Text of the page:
Good Witch of the North
|The Good Witch of the North|
The Witch of the North as illustrated by W. W. Denslow (1900)
|First appearance||The Wonderful Wizard of Oz (1900)|
|Last appearance||The Road to Oz (1909)|
|Created by||L. Frank Baum|
(The Wonderful Wizard of Ha's)
|Occupation||Ruler of the Gillikin Country|
|Title||Good Witch of the North|
The Good Witch of the North is a fictional character in the Land of Oz, created by American author L. Frank Baum. She is the elderly and mild-mannered Ruler of the Gillikin Country. Her only significant appearance in Baum's work is in Chapter 2 of The Wonderful Wizard of Oz (1900), in which she introduces Dorothy to Oz and sends her to meet the Wizard, after placing a protective kiss on her forehead. She makes a brief cameo appearance at Princess Ozma's birthday party in The Road to Oz (1909), but is otherwise only mentioned elsewhere in the series.
L. Frank Baum presented her as an extremely kind and gentle character who stood against the oppression and subjugation of people. She became the Ruler of the Gillikin Country in the North after freeing the Gillikins from the clutches of Mombi, the erstwhile Wicked Witch of the North. However, the character's kindness and magnanimity of spirit was not confined to her own domain, and she was loved not only by her own subjects but also by other people in Oz, such as the Munchkins. Although she wasn't as powerful as the Wicked Witch of the East and was hence unable to depose her the way she deposed Mombi, the Good Witch of the North was nonetheless exceedingly sensitive to the plight of the enslaved Munchkins, who regarded her as their friend. She also appears as a highly-altered player in Ruth Plumly Thompson's The Giant Horse of Oz (1928), in which she is called Tattypoo.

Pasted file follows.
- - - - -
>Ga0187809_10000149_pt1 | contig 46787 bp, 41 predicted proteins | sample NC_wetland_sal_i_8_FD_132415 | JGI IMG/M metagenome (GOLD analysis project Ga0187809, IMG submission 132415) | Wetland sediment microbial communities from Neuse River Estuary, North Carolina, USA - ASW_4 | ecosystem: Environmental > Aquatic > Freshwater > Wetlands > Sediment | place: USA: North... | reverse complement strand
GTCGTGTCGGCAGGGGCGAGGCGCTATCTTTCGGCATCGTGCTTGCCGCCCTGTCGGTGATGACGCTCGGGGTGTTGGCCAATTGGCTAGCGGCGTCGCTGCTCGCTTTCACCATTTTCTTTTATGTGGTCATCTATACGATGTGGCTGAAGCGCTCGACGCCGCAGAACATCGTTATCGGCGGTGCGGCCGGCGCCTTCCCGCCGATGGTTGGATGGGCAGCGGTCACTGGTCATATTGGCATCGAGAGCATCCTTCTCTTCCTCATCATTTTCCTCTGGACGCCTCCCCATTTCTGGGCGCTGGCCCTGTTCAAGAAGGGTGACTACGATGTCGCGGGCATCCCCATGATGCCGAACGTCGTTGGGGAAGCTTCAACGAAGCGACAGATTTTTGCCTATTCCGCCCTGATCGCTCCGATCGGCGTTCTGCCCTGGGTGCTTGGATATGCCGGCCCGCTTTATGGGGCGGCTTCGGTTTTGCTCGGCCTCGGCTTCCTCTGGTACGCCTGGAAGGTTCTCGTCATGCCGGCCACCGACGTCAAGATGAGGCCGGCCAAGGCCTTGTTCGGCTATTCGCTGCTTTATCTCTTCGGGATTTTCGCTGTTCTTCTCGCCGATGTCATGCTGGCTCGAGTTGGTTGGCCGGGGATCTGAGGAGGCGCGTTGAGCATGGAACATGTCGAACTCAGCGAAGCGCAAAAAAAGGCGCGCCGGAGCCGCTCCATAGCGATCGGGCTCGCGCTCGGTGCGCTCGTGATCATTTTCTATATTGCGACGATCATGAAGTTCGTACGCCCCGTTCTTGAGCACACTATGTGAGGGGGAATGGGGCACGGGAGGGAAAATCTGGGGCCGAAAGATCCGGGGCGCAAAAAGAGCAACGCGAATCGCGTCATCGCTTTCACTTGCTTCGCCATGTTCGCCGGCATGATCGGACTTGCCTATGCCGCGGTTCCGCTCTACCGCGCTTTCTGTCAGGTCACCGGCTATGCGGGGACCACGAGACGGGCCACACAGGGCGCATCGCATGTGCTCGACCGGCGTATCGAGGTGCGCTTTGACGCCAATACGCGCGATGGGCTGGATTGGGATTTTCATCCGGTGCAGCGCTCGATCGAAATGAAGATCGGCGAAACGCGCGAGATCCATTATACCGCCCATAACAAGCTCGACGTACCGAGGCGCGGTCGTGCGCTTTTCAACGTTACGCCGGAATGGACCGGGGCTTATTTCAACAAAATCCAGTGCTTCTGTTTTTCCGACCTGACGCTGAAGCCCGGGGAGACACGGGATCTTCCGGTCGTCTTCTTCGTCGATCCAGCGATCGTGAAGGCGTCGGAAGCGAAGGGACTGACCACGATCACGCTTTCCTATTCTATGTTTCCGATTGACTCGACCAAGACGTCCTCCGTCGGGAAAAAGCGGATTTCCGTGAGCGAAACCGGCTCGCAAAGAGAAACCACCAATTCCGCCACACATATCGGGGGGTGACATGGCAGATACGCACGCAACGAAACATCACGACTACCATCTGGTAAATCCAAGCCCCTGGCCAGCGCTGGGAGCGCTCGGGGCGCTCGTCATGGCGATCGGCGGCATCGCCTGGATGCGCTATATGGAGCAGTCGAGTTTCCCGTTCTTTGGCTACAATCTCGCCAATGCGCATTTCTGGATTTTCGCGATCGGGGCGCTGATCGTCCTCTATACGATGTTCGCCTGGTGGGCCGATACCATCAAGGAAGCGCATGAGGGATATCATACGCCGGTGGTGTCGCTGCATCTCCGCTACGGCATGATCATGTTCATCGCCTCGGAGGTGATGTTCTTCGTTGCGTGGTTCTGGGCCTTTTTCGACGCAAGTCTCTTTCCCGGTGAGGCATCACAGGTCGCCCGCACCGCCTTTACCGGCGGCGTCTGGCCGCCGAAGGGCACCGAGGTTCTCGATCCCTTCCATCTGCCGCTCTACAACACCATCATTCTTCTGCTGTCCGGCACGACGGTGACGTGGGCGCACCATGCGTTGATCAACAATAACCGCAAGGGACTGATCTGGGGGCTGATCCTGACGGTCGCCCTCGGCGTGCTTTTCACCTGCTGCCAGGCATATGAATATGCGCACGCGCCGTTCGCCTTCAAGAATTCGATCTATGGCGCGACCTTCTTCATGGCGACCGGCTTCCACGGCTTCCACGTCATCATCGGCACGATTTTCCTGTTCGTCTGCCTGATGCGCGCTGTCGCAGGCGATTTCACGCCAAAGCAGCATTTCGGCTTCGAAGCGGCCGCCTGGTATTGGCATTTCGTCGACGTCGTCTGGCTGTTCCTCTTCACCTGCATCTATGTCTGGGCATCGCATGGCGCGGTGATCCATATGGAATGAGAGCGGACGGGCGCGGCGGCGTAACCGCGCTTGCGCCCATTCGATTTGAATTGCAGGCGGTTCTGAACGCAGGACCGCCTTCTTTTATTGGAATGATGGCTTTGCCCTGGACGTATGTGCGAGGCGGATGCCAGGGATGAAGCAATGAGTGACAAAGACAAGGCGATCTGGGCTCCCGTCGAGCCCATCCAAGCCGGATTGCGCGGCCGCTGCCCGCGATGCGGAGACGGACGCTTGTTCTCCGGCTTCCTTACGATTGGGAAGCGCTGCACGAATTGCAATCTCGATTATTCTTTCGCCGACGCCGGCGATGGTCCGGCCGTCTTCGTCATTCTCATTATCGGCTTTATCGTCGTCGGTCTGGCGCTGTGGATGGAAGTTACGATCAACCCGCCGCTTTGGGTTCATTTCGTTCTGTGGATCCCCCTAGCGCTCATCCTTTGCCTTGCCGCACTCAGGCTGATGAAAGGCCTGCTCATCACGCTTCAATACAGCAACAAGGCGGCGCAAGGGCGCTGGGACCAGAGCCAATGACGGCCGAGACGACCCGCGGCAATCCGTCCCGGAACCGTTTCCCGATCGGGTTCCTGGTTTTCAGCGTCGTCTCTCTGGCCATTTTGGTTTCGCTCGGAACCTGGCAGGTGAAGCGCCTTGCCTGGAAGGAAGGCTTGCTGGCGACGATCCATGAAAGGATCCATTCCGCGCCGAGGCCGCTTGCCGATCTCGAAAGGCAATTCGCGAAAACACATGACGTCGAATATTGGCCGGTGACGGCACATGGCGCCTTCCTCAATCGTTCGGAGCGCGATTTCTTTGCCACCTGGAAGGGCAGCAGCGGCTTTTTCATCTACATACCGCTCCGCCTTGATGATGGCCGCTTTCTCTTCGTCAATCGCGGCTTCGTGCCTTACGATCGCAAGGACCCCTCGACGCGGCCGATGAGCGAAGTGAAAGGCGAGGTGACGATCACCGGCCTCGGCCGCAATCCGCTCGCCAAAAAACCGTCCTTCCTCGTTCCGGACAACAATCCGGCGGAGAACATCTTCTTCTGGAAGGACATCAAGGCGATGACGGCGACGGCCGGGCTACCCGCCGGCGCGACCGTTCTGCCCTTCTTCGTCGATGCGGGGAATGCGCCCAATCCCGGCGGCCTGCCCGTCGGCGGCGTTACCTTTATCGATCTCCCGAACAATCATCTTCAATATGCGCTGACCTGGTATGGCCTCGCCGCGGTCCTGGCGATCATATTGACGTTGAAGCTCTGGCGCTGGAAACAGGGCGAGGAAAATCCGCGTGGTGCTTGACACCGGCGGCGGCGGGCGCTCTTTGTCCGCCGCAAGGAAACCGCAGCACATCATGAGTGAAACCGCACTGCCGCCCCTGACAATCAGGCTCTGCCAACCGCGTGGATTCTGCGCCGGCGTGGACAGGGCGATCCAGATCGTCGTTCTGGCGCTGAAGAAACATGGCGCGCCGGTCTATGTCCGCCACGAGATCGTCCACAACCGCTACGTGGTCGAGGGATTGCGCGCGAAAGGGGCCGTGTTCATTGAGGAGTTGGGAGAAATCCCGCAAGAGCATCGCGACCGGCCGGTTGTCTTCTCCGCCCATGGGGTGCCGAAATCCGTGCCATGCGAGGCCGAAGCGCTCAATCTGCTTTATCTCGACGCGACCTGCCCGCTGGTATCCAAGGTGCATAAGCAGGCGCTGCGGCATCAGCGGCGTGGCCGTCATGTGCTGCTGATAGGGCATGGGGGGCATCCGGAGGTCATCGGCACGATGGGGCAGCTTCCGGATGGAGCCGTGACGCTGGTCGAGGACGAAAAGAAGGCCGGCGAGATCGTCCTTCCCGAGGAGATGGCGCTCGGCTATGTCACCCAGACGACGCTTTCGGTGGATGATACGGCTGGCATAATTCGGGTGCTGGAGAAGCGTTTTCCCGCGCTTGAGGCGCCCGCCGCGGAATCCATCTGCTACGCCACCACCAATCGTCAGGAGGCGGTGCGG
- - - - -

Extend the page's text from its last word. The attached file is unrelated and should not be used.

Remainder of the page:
Her role was significantly expanded in the 1902 musical extravaganza, in which L. Frank Baum named her Locasta. The character was more famously conflated with that of Glinda, the Good Witch of the South, for the 1939 film version.
The classic books
In the original novel The Wonderful Wizard of Oz, the Good Witch of the North is summoned to the Munchkin Country when Dorothy Gale's falling house kills the Wicked Witch of the East. She arrives at the site of the Wicked Witch's death with three Munchkins and is the only one brave enough to speak to Dorothy, who, having killed the Witch of the East, is believed to be a powerful sorceress. She welcomes Dorothy to the Land of the Munchkins, points out the body of the dead witch and then introduces herself as the Witch of the North. Having been told that all witches are evil, Dorothy is initially frightened of her, but she assures Dorothy that she is a good witch who is much loved by her people. She also mentions that she is not as powerful as the Witch of the East had been, or she would have liberated the Munchkins from slavery herself. Using a magic slate formed from her hat, she advises Dorothy to travel to the Emerald City to seek the aid of the powerful Wizard of Oz in returning to Kansas. She kisses Dorothy on the forehead, a magical act that serves to protect Dorothy on the journey, because "no one will dare injure a person who has been kissed by the Witch of the North". This statement is proven to be correct later in the book, when the sight of the shining mark left by the kiss prevents Dorothy from being harmed by the Winged Monkeys or the Wicked Witch of the West. The sight of this mark is also one of the factors which convinces the Wizard to admit Dorothy to his presence.